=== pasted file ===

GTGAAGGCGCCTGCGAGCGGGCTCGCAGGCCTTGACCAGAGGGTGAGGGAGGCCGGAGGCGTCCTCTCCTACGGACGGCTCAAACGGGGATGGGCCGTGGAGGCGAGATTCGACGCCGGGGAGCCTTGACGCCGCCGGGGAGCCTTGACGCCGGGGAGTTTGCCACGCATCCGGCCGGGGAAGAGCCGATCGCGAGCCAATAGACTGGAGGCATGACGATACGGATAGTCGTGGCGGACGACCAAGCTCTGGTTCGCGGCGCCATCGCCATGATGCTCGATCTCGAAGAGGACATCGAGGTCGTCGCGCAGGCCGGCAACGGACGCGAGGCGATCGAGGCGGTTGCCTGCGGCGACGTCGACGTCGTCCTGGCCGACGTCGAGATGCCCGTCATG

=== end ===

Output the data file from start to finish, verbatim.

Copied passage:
GTGAAGGCGCCTGCGAGCGGGCTCGCAGGCCTTGACCAGAGGGTGAGGGAGGCCGGAGGCGTCCTCTCCTACGGACGGCTCAAACGGGGATGGGCCGTGGAGGCGAGATTCGACGCCGGGGAGCCTTGACGCCGCCGGGGAGCCTTGACGCCGGGGAGTTTGCCACGCATCCGGCCGGGGAAGAGCCGATCGCGAGCCAATAGACTGGAGGCATGACGATACGGATAGTCGTGGCGGACGACCAAGCTCTGGTTCGCGGCGCCATCGCCATGATGCTCGATCTCGAAGAGGACATCGAGGTCGTCGCGCAGGCCGGCAACGGACGCGAGGCGATCGAGGCGGTTGCCTGCGGCGACGTCGACGTCGTCCTGGCCGACGTCGAGATGCCCGTCATG